Brain histamine improves colonic hyperpermeability through the basal forebrain cholinergic neurons, adenosine A2B receptors and vagus nerve in rats

Biochem Pharmacol. 2024 Apr 10:116201. doi: 10.1016/j.bcp.2024.116201. Online ahead of print.


Intestinal barrier dysfunction, leaky gut, is implicated in various diseases, including irritable bowel syndrome (IBS) and neurodegenerative conditions like Alzheimer’s disease. Our recent investigation revealed that basal forebrain cholinergic neurons (BFCNs), critical for cognitive function, receive signals from butyrate and orexin, playing a role in regulating intestinal barrier function through adenosine A2B signaling and the vagus. This study explores the involvement and function of brain histamine, linked to BFCNs, in the regulation of intestinal barrier function. Colonic permeability, assessed by quantifying absorbed Evans blue in rat colonic tissue, showed that histamine did not affect increased colonic permeability induced by LPS when administered subcutaneously. However, intracisternal histamine administration improved colonic hyperpermeability. Elevating endogenous histamine levels in the brain with SKF91488, a histamine N-methyltransferase inhibitor, also improved colonic hyperpermeability. This effect was abolished by intracisternal chlorpheniramine, an histamine H1 receptor antagonist, not ranitidine, an H2 receptor antagonist. The SKF91488-induced improvement in colonic hyperpermeability was blocked by vagotomy, intracisternal pirenzepine (suppressing BFCNs activity), or alloxazine (an adenosine A2B receptor antagonist). Additionally, intracisternal chlorpheniramine injection eliminated butyrate-induced improvement in colonic hyperpermeability. These findings suggest that brain histamine, acting via the histamine H1 receptor, regulates intestinal barrier function involving BFCNs, adenosine A2B signaling, and the vagus. Brain histamine appears to centrally regulate intestinal barrier function influenced by butyrate, differentiating its actions from peripheral histamine in conditions like IBS, where mast cell-derived histamine induces leaky gut. Brain histamine emerges as a potential pharmacological target for diseases associated with leaky gut, such as dementia and IBS.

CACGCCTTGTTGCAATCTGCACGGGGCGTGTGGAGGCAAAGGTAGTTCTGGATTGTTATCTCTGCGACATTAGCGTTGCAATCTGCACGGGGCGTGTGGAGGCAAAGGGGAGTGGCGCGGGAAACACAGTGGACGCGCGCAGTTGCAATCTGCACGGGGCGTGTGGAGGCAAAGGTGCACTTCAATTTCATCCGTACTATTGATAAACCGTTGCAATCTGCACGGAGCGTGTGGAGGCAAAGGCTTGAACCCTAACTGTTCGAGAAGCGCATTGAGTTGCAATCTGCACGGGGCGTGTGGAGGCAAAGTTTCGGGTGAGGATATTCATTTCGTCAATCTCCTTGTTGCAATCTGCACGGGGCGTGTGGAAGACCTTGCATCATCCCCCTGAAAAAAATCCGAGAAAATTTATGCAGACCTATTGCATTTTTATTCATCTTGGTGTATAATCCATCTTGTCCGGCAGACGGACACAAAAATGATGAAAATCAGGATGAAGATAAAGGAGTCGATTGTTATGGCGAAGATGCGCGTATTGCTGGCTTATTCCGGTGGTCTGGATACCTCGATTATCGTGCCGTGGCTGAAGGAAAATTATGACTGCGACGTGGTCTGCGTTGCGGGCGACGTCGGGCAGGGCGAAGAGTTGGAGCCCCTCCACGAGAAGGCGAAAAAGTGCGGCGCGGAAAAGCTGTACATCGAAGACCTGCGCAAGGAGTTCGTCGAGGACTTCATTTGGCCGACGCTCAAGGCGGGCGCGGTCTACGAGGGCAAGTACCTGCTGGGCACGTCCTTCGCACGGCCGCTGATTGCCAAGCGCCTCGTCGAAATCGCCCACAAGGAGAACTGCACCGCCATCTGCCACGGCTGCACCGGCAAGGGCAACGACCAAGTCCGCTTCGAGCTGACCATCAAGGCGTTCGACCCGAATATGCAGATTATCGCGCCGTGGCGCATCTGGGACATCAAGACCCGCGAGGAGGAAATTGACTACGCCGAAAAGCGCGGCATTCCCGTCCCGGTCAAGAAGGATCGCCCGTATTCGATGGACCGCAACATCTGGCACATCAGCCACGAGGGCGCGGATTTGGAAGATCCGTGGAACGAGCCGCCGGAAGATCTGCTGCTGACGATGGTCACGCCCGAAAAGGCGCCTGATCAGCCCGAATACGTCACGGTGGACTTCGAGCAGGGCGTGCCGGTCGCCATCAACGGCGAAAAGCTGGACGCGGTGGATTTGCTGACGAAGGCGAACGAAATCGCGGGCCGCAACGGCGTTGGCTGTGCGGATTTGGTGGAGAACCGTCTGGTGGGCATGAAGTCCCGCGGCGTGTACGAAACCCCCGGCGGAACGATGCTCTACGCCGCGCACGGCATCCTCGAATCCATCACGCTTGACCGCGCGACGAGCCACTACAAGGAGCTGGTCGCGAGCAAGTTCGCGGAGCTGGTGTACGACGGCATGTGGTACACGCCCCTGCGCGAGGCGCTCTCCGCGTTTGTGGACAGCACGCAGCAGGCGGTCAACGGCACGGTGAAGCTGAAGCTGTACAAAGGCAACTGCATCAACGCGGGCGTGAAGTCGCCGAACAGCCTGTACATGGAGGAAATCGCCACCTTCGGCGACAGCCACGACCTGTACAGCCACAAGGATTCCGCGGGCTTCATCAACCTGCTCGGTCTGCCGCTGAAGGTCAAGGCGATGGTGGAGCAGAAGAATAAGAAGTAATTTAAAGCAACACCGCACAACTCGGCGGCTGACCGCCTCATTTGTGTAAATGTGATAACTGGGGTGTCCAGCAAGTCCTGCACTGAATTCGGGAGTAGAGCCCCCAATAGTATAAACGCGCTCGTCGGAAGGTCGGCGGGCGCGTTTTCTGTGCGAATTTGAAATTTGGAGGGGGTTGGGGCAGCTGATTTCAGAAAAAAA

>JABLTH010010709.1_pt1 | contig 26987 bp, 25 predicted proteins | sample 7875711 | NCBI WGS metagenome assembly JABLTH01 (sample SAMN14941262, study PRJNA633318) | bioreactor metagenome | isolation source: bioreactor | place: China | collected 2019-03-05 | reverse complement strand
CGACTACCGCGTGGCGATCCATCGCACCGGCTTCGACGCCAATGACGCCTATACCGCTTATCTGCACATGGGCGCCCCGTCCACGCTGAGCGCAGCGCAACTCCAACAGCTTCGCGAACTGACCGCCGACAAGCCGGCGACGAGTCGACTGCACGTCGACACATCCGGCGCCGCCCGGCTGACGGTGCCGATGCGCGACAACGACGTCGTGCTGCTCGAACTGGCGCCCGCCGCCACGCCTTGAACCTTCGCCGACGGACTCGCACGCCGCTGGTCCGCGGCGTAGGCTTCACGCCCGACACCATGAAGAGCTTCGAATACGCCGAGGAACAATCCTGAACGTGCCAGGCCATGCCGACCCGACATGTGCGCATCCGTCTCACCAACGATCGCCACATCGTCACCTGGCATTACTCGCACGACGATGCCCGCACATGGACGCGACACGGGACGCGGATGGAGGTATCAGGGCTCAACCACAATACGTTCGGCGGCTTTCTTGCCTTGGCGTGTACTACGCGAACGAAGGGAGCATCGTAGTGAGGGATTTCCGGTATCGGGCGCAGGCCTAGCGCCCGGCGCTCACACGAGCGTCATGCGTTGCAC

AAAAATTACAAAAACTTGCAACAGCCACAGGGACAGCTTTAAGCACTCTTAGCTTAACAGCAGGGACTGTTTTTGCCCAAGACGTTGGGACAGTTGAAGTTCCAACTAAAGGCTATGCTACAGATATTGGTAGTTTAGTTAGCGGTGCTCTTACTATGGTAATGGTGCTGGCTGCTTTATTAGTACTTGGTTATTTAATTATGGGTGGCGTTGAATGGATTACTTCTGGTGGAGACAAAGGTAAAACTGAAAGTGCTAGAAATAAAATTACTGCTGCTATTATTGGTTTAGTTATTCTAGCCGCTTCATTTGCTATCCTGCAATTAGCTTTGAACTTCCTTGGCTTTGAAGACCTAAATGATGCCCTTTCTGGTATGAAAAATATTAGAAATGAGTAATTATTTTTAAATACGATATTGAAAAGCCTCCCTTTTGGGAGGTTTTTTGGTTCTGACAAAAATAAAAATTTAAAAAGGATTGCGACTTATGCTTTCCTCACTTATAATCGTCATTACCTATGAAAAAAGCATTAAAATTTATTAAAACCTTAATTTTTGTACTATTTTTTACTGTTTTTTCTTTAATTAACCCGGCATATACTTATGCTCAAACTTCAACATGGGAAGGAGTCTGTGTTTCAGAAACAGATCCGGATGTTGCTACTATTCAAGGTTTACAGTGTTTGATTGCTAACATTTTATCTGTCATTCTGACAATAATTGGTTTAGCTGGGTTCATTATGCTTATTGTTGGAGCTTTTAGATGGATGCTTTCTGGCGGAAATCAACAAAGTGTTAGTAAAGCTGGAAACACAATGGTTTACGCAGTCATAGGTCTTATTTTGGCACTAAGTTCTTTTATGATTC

PMID:38608783 | DOI:10.1016/j.bcp.2024.116201